Failing and Flying
Written by: Jordan Rapp
Date: Mon May 21 2012
I have to give the commencement speech at my high school in three weeks, so given the thematic similarities between wrapping up 12 years of schooling and an Ironman - they both seem to take forever - I hope you won't mind if I test out a variation on my plan for that speech with you all today.
One of the things that always amazes me about Ironman athletes is the incredible variety of backgrounds of everyone in the race, not only in the path they have taken to the start line, but in the incredible array of off-course activities and interests. So, thankfully, I don't worry too much when I base a speech around something from Greek mythology. However, since many of you may be a bit far removed from the classroom, I promise to give a brief refresher.
The story of Icarus is generally told as a warning against hubris. Icarus's father, the master inventor Daedalus, crafted two pairs of wings from feathers and wax. The plan was to use these wings to escape the island of Crete, where they were being held prisoner by King Minos. However, being made of wax, the wings were relatively fragile - I doubt they would have survived the run course here yesterday - so Daedalus instructed his young son not to fly too close to the sun, lest the wax melt. As you might expect when you enable a young man to fly, that warning didn't last long once they got in the air. Icarus flew too close to the sun; the wax melted, destroying the wings; and Icarus fell to his death. The lesson is simple - man needs to be aware of his limits. Man was not meant to fly like the gods. Man's place is with both feet firmly on the ground. Be humble. Et cetera, et cetera, et cetera.
But the poet Jack Gilbert has a different take on the matter. As he says in the opening line of Failing and Flying, "Everyone forgets that Icarus also flew." And he's right. ICARUS FLEW! How amazing is that? How incredible is it that he left the earth and soared? And everyone - EVERYONE - that stepped into Lake Woodlands yesterday can relate to that. Even if you didn't finish. Even if you fell short of your goals. Even if you had a "bad race." Even if you… "failed" at whatever you set out to do.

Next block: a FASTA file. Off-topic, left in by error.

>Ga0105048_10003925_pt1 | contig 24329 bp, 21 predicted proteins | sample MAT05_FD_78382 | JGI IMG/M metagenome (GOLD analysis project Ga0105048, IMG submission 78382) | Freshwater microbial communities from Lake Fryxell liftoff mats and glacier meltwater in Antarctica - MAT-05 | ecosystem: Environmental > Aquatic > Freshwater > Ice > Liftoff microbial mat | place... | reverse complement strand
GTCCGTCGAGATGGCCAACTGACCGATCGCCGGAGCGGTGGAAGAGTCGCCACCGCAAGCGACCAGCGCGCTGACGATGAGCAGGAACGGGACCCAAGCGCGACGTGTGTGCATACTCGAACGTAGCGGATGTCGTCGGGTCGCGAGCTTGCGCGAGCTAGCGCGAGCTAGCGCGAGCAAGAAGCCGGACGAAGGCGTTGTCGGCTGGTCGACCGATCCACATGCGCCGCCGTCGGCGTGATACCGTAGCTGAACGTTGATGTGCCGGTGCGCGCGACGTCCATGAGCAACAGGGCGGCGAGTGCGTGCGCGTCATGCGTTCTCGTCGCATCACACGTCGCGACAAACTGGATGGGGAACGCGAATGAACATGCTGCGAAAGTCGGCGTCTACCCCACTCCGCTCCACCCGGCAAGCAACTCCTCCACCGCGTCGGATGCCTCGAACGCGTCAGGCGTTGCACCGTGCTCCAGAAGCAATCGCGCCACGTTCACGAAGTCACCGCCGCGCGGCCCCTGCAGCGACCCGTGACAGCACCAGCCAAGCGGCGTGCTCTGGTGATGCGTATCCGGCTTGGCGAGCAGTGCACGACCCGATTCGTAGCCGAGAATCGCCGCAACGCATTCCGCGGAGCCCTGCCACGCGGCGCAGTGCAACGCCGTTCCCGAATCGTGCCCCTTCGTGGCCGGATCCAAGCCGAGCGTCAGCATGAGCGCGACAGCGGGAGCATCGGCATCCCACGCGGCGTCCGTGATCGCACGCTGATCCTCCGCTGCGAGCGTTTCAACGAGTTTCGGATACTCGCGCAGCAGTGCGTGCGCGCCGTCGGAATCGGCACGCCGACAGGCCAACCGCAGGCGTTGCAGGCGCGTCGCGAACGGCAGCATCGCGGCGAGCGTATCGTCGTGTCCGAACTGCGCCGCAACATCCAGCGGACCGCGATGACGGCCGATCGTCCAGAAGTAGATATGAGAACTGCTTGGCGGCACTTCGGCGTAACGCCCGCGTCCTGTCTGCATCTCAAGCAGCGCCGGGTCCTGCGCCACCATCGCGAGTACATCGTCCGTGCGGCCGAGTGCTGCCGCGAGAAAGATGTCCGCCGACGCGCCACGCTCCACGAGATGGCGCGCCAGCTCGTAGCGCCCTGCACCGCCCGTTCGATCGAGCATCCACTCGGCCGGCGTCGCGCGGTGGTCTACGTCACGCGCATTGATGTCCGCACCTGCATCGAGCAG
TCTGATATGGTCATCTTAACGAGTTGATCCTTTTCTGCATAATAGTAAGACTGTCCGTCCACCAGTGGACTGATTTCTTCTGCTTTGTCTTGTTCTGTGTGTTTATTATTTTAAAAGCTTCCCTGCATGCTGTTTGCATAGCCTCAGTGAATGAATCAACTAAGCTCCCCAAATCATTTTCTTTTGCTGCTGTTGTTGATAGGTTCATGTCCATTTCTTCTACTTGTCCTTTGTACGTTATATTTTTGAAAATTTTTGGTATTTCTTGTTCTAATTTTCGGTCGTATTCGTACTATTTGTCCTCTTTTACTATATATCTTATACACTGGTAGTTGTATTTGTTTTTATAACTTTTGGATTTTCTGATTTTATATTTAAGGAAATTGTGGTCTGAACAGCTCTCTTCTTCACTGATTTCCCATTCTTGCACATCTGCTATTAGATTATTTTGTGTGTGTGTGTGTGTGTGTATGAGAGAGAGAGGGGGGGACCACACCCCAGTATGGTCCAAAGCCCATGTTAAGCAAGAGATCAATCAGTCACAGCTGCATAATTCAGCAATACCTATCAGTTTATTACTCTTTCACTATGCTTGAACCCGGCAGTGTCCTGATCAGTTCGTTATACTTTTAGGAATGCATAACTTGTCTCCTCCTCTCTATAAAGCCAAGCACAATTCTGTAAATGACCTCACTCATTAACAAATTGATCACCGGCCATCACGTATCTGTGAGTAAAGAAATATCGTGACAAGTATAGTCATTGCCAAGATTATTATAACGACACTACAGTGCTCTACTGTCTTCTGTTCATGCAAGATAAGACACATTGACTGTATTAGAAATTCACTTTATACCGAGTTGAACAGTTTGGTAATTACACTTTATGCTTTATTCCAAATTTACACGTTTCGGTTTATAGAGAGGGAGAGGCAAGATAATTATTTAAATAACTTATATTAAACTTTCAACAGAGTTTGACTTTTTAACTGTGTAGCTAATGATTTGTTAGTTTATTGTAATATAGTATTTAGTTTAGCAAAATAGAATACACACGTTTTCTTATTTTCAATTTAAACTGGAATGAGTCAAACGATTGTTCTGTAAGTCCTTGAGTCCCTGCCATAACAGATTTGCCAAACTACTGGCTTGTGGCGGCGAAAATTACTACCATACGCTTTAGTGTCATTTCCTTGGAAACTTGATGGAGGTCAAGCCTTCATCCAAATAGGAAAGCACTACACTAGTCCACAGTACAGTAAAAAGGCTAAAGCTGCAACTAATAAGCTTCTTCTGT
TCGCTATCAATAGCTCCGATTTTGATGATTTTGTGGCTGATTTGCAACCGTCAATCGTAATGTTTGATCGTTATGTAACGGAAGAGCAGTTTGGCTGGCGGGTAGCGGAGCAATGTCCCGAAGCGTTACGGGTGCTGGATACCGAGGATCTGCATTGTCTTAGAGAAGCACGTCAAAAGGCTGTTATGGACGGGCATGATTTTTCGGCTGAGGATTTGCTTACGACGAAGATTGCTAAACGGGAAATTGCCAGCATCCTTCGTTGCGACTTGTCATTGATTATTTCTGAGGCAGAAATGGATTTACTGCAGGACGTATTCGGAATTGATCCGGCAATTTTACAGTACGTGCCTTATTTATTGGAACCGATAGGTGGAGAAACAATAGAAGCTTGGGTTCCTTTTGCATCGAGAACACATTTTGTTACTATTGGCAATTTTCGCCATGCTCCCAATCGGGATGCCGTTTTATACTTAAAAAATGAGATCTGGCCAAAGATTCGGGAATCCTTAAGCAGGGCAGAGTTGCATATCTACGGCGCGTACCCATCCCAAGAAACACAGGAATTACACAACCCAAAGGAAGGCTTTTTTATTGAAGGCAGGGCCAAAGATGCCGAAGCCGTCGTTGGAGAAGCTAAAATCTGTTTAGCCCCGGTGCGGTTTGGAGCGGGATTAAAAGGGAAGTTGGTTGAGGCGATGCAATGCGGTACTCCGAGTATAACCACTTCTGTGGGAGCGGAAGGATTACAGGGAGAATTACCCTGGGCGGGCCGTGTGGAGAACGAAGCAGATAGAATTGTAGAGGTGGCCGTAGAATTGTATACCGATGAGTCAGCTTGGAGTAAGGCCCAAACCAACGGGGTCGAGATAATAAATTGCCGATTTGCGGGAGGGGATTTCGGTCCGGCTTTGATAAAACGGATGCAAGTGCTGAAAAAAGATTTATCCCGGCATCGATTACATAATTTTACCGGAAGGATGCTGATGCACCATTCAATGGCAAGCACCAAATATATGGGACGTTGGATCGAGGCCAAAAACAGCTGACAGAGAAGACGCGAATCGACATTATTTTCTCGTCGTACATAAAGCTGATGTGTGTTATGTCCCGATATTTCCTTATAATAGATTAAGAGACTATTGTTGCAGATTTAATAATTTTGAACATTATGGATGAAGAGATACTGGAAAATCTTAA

You dared to dream. However briefly, you ALL flew. And no one can ever take that away from you. Certainly there were times when it didn't feel like flying. Riding back into that headwind. Baking under the sun out on that run course. I think we all wished for shade even more than Icarus might have. For those people that struggled mightily all day and yet missed that midnight cutoff, I can't even imagine that feeling. I don't think you felt like you were flying right then.
And, even, if we did achieve our goals, we all had our moments of doubt. I know I did. I never expected to come into T2 and hear, "you're twelve and a half minutes down from the lead." It's too hot. That's too far. I'm tired. I want to go back to bed. I don't want any more Perform; I just want a beer. There is nothing like an Ironman to make you question your decision to attempt the impossible. Maybe the naysayers WERE right. Maybe our feet do belong on the ground. Maybe 140.6 miles of swimming, biking, and running - yes, all in one day, to answer the oft-asked question - is simply hubris. For the veterans, maybe we've just gotten lucky before. To the first timers, you had to ask yourself, "what on earth was I thinking?" I don't actually remember much of anything from my first Ironman. The marathon occupies about 26.2 milliseconds - at best - in my brain. But I am certain that I wondered, "who decided this was a good idea? How is this actually even legal?" I'm certain because I wonder that even now, especially when I look at my poor toes. And maybe that's a sign that Ironman isn't something we were meant to do. I think my legs certainly would agree with that statement. But, to quote the great Jens Voigt, "Shut up legs!"
And I don't think that it's true that Ironman is not something we were meant to do. I think we do Ironman for the same reasons Icarus flew too close to the sun. We want to see if we can. We want to know what we are capable of. We want to ignore all the warnings and find out for ourselves. And whenever I cross that finishline, I *KNOW* it's what I was meant to do. And when I see everyone else crossing that line - no matter what time the clock says - it's pretty clear that I'm not alone in that belief. There's something remarkably elegant about Mike Reilly's simple statement, "YOU. ARE. AN. IRONMAN." Though, right now, I'm sure that he wishes he could trim it down to only two or three words after saying a couple thousand times yesterday.
I am an Ironman. You all are Ironmen. And no matter how your day unfolded, I think that Jack Gilbert sums it up well with the closing line of that same poem, "I believe that Icarus was not failing as he fell, but just coming to the end of his triumph." And to everyone with a blue bracelet, I hope you feel the same way. As much as I wish for that time in the finish chute to last for eternity, at some point, it is the end of my triumph. And that, I think, is what keeps us coming back for more…
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